While standardized testing has long been an integral part of the college admissions process, a recent announcement from Harvard may be a signal of change. The University announced that it will not require ACT and SAT test scores from applicants for the next four years. Harvard, like many other colleges and Universities, dropped this requirement in response to the pandemic, but this latest extension of the policy is adding fuel to the argument for completely eliminating test score requirements.
Those who support standardized testing argue that the tests provide a fair and efficient way of evaluating students. However, Harvard and other schools have made it clear that they feel capable of wading through thousands of applications and confidently making admissions decisions.
As Bob Schaffer, head of the anti-testing group FairTest stated “This proves that test-optional is the new normal in college admissions,” Mr. Schaeffer said. “Highly selective schools have shown that they can do fair and accurate admissions without test scores.”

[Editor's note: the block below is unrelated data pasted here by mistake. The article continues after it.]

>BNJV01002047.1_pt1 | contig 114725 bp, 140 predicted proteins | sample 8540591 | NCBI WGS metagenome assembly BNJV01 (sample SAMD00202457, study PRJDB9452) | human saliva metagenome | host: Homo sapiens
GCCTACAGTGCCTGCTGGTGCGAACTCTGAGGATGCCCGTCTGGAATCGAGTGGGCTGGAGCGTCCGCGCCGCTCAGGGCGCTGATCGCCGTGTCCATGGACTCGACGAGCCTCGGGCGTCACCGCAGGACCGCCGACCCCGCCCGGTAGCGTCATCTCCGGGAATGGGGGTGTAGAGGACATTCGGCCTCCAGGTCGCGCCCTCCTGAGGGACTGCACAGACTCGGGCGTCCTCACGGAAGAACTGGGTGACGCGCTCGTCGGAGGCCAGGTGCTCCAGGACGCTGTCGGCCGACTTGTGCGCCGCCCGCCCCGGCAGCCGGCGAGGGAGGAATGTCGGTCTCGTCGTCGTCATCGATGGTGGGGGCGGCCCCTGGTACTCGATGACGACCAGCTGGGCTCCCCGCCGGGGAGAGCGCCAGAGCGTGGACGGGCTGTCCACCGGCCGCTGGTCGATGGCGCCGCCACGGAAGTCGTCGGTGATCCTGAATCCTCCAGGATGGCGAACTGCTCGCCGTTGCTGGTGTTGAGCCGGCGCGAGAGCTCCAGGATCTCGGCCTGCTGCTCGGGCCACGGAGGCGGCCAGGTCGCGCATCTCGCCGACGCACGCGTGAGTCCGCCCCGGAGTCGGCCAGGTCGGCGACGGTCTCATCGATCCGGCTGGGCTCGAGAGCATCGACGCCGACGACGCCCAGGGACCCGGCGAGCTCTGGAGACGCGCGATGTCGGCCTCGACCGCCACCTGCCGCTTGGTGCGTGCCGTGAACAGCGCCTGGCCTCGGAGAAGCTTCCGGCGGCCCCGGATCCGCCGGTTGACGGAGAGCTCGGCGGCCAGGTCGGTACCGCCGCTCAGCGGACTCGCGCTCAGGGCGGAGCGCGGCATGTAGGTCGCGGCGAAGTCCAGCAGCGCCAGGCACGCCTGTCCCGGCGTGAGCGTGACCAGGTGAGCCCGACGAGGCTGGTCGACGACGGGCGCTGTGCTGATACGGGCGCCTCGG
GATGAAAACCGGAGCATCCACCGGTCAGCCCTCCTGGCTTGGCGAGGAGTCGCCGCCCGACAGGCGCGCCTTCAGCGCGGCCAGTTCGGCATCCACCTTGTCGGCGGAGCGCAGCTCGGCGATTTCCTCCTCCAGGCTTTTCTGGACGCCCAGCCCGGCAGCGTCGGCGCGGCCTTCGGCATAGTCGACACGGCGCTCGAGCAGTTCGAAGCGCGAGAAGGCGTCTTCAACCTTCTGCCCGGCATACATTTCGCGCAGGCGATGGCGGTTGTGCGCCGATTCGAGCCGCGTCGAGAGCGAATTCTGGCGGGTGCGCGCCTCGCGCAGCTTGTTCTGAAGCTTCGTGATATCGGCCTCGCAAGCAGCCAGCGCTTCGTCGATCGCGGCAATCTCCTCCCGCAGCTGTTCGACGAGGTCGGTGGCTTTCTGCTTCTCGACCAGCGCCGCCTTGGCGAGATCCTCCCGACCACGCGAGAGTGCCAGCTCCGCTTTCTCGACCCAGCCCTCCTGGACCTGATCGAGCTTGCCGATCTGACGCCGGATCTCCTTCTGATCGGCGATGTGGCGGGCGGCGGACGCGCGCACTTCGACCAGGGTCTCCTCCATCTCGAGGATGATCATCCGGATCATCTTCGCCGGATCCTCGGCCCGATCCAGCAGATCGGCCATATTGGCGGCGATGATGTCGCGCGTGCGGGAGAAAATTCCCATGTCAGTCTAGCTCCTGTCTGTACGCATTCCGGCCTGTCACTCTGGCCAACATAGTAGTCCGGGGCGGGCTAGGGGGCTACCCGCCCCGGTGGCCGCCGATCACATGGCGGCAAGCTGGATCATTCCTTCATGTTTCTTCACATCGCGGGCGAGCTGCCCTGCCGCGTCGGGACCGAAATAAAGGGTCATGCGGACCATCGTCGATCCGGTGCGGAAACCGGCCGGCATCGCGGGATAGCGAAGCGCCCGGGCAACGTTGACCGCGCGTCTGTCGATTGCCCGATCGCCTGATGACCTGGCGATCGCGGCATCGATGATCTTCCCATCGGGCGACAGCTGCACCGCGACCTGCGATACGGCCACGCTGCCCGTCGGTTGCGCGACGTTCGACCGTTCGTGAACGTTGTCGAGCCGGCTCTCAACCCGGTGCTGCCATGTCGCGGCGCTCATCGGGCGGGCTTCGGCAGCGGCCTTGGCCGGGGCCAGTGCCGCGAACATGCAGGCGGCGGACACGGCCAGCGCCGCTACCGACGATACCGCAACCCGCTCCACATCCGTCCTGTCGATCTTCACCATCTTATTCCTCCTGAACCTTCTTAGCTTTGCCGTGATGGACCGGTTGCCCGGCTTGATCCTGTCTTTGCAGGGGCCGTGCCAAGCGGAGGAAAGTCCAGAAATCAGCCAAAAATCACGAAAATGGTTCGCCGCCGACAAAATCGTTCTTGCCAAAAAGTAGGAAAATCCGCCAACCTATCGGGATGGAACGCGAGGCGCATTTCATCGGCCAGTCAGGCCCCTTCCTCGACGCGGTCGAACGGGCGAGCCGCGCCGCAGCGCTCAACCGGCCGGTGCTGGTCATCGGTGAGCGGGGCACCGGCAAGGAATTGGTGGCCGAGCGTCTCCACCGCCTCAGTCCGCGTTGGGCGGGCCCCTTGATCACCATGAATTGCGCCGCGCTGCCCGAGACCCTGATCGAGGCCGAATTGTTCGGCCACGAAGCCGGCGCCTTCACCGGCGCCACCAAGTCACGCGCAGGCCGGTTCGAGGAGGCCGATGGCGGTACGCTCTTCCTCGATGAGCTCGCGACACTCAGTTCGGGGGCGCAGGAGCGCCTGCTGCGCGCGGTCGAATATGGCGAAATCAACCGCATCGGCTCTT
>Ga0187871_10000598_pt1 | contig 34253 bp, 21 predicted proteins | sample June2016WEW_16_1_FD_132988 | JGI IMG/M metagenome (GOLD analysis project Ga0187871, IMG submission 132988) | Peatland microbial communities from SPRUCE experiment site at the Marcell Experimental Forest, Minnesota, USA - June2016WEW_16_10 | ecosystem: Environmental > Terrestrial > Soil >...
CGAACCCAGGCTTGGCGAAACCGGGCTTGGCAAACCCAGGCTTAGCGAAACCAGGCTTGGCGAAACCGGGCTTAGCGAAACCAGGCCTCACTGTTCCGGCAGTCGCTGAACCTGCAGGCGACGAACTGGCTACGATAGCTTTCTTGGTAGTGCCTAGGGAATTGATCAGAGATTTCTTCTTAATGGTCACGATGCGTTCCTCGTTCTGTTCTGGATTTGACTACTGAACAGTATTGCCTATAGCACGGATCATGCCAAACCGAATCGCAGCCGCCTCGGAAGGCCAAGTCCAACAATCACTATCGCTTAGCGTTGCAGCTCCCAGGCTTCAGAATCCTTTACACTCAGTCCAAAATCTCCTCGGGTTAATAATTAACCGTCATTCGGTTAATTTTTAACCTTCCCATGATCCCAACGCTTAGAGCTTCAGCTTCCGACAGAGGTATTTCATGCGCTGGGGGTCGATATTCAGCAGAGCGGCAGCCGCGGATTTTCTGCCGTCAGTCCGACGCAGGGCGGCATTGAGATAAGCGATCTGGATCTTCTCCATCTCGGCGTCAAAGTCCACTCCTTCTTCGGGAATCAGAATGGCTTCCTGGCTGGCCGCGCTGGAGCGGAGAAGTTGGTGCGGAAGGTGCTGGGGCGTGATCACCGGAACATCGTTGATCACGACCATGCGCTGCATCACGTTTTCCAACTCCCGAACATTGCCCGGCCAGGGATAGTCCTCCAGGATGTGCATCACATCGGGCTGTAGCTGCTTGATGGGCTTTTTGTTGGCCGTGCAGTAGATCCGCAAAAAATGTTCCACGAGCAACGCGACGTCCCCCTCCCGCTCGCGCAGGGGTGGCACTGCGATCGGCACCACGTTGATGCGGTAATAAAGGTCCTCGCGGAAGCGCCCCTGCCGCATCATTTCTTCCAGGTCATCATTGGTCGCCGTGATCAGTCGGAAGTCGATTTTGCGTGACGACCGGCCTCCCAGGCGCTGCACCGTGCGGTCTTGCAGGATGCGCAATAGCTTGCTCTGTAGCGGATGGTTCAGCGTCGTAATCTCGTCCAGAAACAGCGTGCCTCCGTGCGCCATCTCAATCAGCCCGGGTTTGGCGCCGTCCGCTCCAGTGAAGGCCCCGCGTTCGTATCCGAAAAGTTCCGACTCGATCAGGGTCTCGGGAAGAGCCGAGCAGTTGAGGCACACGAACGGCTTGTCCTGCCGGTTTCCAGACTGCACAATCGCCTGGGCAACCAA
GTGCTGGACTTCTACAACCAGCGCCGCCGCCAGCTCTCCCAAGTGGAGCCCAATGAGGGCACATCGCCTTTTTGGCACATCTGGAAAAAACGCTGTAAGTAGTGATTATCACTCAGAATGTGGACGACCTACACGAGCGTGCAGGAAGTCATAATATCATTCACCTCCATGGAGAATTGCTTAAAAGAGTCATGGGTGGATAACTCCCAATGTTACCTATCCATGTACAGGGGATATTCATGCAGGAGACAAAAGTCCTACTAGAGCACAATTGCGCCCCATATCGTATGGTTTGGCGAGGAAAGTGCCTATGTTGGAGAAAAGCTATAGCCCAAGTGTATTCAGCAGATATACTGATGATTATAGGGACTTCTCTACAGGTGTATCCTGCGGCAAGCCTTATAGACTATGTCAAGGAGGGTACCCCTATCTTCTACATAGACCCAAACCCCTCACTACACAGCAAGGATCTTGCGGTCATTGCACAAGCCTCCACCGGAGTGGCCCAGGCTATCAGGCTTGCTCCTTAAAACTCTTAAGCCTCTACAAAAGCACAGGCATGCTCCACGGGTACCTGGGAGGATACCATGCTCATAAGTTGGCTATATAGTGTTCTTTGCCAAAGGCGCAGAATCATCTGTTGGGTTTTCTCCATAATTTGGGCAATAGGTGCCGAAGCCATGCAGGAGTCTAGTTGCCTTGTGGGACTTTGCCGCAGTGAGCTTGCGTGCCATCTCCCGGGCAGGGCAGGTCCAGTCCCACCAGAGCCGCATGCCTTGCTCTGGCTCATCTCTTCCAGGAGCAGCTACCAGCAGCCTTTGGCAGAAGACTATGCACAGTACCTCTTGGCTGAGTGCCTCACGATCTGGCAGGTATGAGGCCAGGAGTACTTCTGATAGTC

According to FairTest, a survey of 2,330 schools revealed that 80% or 1,815 schools don’t currently require test scores. This is compared to just 45% before the pandemic.
Opponents of standardized testing make the point that the tests don’t provide an accurate view of the students’ capabilities or predict their level of success during college. In addition, some argue that the tests encourage racial and cultural bias. This point of view is bolstered by the fact that standardized testing has given rise to a profitable test preparation industry. Essentially, those who can afford tutors and test prep classes gain an advantage.
While Harvard’s decision certainly carries a lot of weight, they aren’t the first to move away from standardized testing. In 2018, the University was one of the first schools to go test-optional. They report seeing a more diverse student body.
In November, the entire University of California system made the decision to end testing requirements. This is a major step considering the size and prestige of the system. Ultimately, after years of debate, leadership decided that high school grades were the best option for evaluating students.
Meanwhile, Harvard has also announced its early acceptance numbers. Out of 9,406 applicants, 740 students were admitted to the class of 2026. That is an acceptance rate of 7.9%, which is also the second most competitive in the school’s history.